Flexibility Key In Multi-Asset Strategy In 2023 – Allianz

Amanda Cheesley Deputy Editor 28 June 2023

Flexibility Key In Multi-Asset Strategy In 2023 – Allianz

Allianz Global Investors has published its “Mid-year Outlook 2023: Entry points.” It discusses the challenges in the macro environment and potential opportunities in equity, fixed income and multi asset spaces in the second half of the year.

With inflation still high and an economic downturn likely around the corner, Allianz Global Investors believes it could be a bumpy second half of the year, particularly as markets may have to adjust expectations in key areas.

With the battle against inflation still not won, central banks may have to raise rates further – even after a pause – before they “pivot” to lower levels, the investment manager said in a statement.

“Turning points may arrive as economic growth slows, and central banks re-evaluate interest rate paths – at which point investors might adapt their risk to suit market conditions,” the firm continued.

With the right timing, potential entry points could surface in equities, high-yield bonds, and commodities. The firm believes that investors should look for companies with pricing power and those anchored to reasonable valuations and structural trends.

Resilience will be important, the firm continued, both for investors and corporates, as high rates may trigger further financial instability. Allianz Global Investors believes that investors should be watchful and ready for any opportunities.

Focus on multi-asset strategy 
“In 2023, global equity and fixed income markets have made gains, and balanced multi asset portfolios have performed positively in absolute terms,” Gregor Hirt, global CIO of multi asset, said. So where should investors position for the second half of the year?

Of the main asset classes, Hirt is most constructive about equities in the firm's multi asset portfolios. After a weak year-to-date performance, emerging markets is one of his preferred relative value picks among global stocks in the multi asset portfolios. He sees emerging markets benefiting from attractive valuations and a weaker US dollar. “China’s reopening after Covid-19 lockdowns and government support for the world’s second-largest economy should help broader emerging market sentiment,” he said.

“Earnings' trends also suggest European companies are showing resilience in the face of a stagnating economy,” he continued. “The outlook also hinges on the steepness of interest rate rises by the European Central Bank. More increases than markets anticipate could bring fresh headwinds.” 

“The Bank of Japan’s (BOJ) ultra-easy monetary policy has also provided a brisk tailwind for one of the recent best-performing equity markets, which still profits from attractive valuations and supportive flows from overseas,” Hirt said.

“In the US, lingering recession fears and rich valuations are weighing on part of the markets. Equities will be sensitive to signs of fresh stress in the banking sector but fears over the health of US regional banks have receded for now,” he continued.

He believes that large US tech stocks have been buoyed by significantly enhanced revenue projections for artificial intelligence applications and related components. “The actual impact of AI on revenues is still to play out, but we should not underestimate the power of emerging trends on equity markets,” Hirt said.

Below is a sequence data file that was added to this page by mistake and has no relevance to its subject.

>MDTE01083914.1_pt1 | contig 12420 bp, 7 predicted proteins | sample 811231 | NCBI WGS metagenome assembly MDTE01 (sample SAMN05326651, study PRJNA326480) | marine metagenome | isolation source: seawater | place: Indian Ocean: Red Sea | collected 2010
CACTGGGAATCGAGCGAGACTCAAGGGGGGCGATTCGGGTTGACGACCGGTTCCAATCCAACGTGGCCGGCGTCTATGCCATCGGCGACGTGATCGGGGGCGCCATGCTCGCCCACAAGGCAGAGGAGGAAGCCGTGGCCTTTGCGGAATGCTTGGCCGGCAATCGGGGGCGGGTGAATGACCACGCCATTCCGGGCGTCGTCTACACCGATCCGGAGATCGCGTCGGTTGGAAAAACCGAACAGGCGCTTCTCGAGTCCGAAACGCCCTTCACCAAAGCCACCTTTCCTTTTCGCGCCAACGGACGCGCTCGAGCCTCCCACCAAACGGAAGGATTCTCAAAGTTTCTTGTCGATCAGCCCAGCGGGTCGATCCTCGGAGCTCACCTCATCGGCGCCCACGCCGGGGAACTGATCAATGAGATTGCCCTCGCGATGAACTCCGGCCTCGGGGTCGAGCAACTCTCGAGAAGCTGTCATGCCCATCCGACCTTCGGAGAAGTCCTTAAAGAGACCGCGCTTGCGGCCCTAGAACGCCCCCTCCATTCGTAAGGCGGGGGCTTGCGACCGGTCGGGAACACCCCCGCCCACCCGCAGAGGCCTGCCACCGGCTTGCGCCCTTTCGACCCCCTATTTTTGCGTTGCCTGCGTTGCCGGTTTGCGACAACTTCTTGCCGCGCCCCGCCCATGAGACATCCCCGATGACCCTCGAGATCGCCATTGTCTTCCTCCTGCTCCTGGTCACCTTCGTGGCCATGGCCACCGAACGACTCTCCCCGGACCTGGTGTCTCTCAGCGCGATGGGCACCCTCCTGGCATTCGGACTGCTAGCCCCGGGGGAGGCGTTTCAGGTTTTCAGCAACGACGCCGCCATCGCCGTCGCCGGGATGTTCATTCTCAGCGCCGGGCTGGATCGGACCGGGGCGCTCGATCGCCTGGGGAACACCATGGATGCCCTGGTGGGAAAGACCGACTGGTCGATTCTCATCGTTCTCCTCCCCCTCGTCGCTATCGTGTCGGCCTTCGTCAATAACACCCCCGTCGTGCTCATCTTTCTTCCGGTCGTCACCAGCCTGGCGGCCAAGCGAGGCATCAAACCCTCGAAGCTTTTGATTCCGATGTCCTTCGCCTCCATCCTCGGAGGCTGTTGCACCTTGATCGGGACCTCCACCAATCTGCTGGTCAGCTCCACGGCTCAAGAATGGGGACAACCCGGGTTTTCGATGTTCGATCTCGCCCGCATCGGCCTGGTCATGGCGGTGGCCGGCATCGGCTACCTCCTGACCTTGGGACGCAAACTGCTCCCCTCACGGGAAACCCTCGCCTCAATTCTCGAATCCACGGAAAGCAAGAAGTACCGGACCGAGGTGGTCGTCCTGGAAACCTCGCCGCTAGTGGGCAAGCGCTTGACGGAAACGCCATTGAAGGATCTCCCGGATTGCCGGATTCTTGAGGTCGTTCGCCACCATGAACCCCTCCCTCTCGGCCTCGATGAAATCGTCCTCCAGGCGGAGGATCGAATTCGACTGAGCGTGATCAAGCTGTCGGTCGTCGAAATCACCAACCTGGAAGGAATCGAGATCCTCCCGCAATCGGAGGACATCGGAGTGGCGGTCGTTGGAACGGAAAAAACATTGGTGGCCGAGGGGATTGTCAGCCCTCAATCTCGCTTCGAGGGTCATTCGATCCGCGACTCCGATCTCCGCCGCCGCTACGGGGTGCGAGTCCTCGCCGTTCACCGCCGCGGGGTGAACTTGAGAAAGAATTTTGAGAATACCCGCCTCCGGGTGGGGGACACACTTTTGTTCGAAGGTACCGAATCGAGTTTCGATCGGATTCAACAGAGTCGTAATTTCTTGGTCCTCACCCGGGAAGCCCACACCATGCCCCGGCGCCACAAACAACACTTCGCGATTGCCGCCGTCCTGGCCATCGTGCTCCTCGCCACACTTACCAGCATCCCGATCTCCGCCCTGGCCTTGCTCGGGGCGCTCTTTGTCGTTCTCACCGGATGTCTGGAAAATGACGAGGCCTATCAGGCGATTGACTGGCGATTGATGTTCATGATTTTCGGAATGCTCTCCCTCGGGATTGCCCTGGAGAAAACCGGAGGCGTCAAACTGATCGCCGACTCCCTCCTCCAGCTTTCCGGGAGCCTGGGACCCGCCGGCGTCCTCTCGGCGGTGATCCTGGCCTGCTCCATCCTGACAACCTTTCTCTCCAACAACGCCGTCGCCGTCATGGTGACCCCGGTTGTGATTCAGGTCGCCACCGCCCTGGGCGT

Fixed income – rate pivots in play
Within a balanced multi asset portfolio, he sees the potential to become more constructive on fixed income in the months ahead. “Once central banks approach the end of their monetary tightening cycles, sovereign fixed income may become more compelling as yield picks up. We are seeing this phenomenon in US Treasuries, as short-term rates surge in anticipation that the US Federal Reserve is near the end of its interest rate increases,” he said. 

He is slightly defensive on European government bonds given the likelihood of further monetary policy tightening by the ECB. “Investors might consider emerging market sovereign bonds as a diversifier aided by the US dollar’s consolidation and China’s growth prospects. Growth in China should also help some global commodities, compensating for lower demand due to the weaker growth environment elsewhere,” Hirt continued.

With copper being essential for everything from electric vehicle charging stations to oil drilling platforms, researchers have forecast a lack of future supply. In the coming months, however, he thinks there may be room for some further downside. Lower real yields and a stocking up in gold reserves by central banks have also underpinned gold prices, he added. Precious metals may remain attractive in an environment of still-elevated inflation and geopolitical risks, but he would consider holding fire for a better entry point for gold.

US dollar path is key to many investments
“An important factor for the months ahead will be the path of the US dollar,” he said. “The currency has retreated after scaling a 20-year high against a basket of currencies last year. Investors think the Fed has raised interest rates as much as they plan to, whereas in Europe there will likely be further increases. Valuations support other major currencies such as the euro. But the US dollar could retain its safe-haven status as global recession fears come to the fore,” he added.

Hirt has been positive on the Japanese yen given its valuation and the risk-averse environment. He expects the currency to receive a boost in the event of the BOJ ending its yield curve controls. Overall, his multi asset outlook favours flexibility to benefit from opportunities in risk assets while managing looming recession risks and higher interest rates.

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